Image from Xurble
When Sarah and I first moved from Maine to Pennsylvania, we drove down in a U-Haul moving truck with our car towed behind. To this day, I’m still surprised we made it here unscathed, especially when you consider that the biggest thing I’d driven before that trip was a fifteen passenger van. If you’ve never traveled in a fully loaded U-Haul towing a car, then you’ve missed out on a unique experience. Picture Sarah and myself in the cab of the truck. Don’t forget to imagine the familiar sound of road noise inherently present in a truck. Multiply that road noise by, say, four times. Now, add the noise of a big engine working overtime to keep the truck up to speed on the highway. What do you get? A lot of noise, and no ease of conversation. Talking to each other required a lot of effort. If we hadn’t been in a moving truck, it would have sounded like we were doing a lot of yell-fighting–it probably looked that way to anyone in the passing lane.
I was focused on keeping the truck in its lane and finding an exit every twelve minutes so we could put gas in the vehicle (why they didn’t give us a diesel-powered truck I’ll never know). So, when it came time to make a decision, I’d trust Sarah to help make some of the decisions. Something you need to know about Sarah: her favorite pastime isn’t spent being ‘the decider’ of anything–she’s much more a ‘go with the flow’ kind of person . That meant our conversations, over the roar/noise/annoyance of the U-Haul experience, would go something like this:
Jeremiah: When would you like to eat?
Sarah: Well, when will we need to get gas?
Jeremiah: What kind of food do you want?
Sarah: Well, what do you think will be at the next travel center?
Jeremiah: What are you thinking for supper?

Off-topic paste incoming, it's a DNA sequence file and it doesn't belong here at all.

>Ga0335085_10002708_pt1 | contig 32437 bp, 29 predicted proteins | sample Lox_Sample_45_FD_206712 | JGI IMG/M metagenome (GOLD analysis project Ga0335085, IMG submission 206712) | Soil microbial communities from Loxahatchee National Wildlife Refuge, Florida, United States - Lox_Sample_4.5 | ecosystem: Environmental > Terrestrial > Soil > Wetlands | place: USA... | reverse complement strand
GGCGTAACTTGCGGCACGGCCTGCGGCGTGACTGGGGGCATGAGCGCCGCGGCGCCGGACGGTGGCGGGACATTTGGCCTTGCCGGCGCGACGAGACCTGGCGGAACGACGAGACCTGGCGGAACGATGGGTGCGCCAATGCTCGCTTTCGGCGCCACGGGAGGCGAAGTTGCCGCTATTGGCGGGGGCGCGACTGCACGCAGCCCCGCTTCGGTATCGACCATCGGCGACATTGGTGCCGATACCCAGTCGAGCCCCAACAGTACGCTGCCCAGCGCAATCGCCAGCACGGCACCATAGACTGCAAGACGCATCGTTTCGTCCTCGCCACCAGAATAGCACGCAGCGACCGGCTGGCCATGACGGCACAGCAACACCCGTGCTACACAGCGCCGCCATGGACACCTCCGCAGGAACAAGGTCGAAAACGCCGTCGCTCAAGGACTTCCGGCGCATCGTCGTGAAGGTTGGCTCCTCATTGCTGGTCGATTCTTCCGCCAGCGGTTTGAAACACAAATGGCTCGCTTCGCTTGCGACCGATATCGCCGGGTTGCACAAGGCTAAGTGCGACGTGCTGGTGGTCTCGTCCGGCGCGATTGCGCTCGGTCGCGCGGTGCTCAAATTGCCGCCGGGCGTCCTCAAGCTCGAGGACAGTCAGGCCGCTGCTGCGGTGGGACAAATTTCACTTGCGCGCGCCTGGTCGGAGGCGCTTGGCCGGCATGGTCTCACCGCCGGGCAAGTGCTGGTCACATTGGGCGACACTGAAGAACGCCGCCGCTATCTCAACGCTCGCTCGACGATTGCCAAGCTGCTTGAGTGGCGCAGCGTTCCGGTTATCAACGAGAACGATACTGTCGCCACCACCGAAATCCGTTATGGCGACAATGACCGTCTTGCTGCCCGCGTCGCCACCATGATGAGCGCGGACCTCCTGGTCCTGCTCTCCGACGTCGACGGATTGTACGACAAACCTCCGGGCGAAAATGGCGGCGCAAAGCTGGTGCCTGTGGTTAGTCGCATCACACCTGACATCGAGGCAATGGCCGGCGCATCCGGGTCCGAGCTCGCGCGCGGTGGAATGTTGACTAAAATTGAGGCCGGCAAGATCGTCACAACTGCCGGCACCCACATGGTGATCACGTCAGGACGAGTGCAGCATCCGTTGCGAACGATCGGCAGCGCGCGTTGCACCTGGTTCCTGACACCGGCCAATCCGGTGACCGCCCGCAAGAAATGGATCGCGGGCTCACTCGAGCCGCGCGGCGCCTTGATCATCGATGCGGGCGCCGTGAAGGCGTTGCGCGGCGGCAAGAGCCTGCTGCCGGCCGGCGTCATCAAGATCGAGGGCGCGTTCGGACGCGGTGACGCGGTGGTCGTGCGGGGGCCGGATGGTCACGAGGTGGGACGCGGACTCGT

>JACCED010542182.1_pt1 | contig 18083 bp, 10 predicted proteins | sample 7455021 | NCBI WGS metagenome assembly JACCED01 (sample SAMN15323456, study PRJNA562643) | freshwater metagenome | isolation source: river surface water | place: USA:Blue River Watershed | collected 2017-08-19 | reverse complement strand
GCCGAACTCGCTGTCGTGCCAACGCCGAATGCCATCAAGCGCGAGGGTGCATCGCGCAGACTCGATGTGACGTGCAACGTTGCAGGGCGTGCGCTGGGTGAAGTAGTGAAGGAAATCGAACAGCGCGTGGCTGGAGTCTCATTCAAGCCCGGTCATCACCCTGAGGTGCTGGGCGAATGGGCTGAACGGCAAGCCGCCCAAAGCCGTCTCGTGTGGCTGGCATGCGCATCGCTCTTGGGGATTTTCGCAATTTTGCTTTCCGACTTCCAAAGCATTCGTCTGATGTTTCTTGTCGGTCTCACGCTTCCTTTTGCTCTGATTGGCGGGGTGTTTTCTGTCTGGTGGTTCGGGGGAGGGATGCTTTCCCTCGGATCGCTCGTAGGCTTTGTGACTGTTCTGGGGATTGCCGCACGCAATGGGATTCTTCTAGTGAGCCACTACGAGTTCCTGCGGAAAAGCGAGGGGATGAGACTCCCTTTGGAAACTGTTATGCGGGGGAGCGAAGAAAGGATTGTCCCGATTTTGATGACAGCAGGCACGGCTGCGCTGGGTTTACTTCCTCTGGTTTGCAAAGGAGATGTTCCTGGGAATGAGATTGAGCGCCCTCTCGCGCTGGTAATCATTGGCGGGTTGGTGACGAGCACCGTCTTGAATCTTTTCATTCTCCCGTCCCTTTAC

Sarah: Do you think they’ll have something at the hotel?
Most of the time, for whatever reason, our discussions ended up being questions answered with questions. And I learned something important that day: I really don’t like it when people answer a question with another question whether it’s a major decision or a small issue like what the next food-stop will be like. There are times, though, that answering a question with a question can help us think through some of those bigger things with a new perspective in hand… and make a better decision as a result.
As we’ve been walking through the book of Joshua here, a lot of our discussion has been focused on ‘faith’—in the form of being reminded of how to have strength and courage when facing the impossible, and also in our brief case study of some of Rahab’s story. But just how can we tell when it’s the right time to move—to actually take that step of faith? How do we know when to take a risk? When it comes down to executing that risky step of faith, how do we know if it’s God who is leading us or some kind of internal desire or other voice driving our next step?
As the story in the book of Joshua continues, the main character will be leading the Israelites across the Jordan River at flood stage—and ‘dangerous’ doesn’t begin to describe the situation there. In the lead-up to crossing the river, we discover some important questions that help us to answer the bigger question of when to take those risks. Over the next few days, we’ll be looking at those questions and unpacking them a bit–I hope they help you a bit when it comes to your own faith journey.
- Have I put ‘first things’ first?
- Have I waited?
- Have I counted the cost?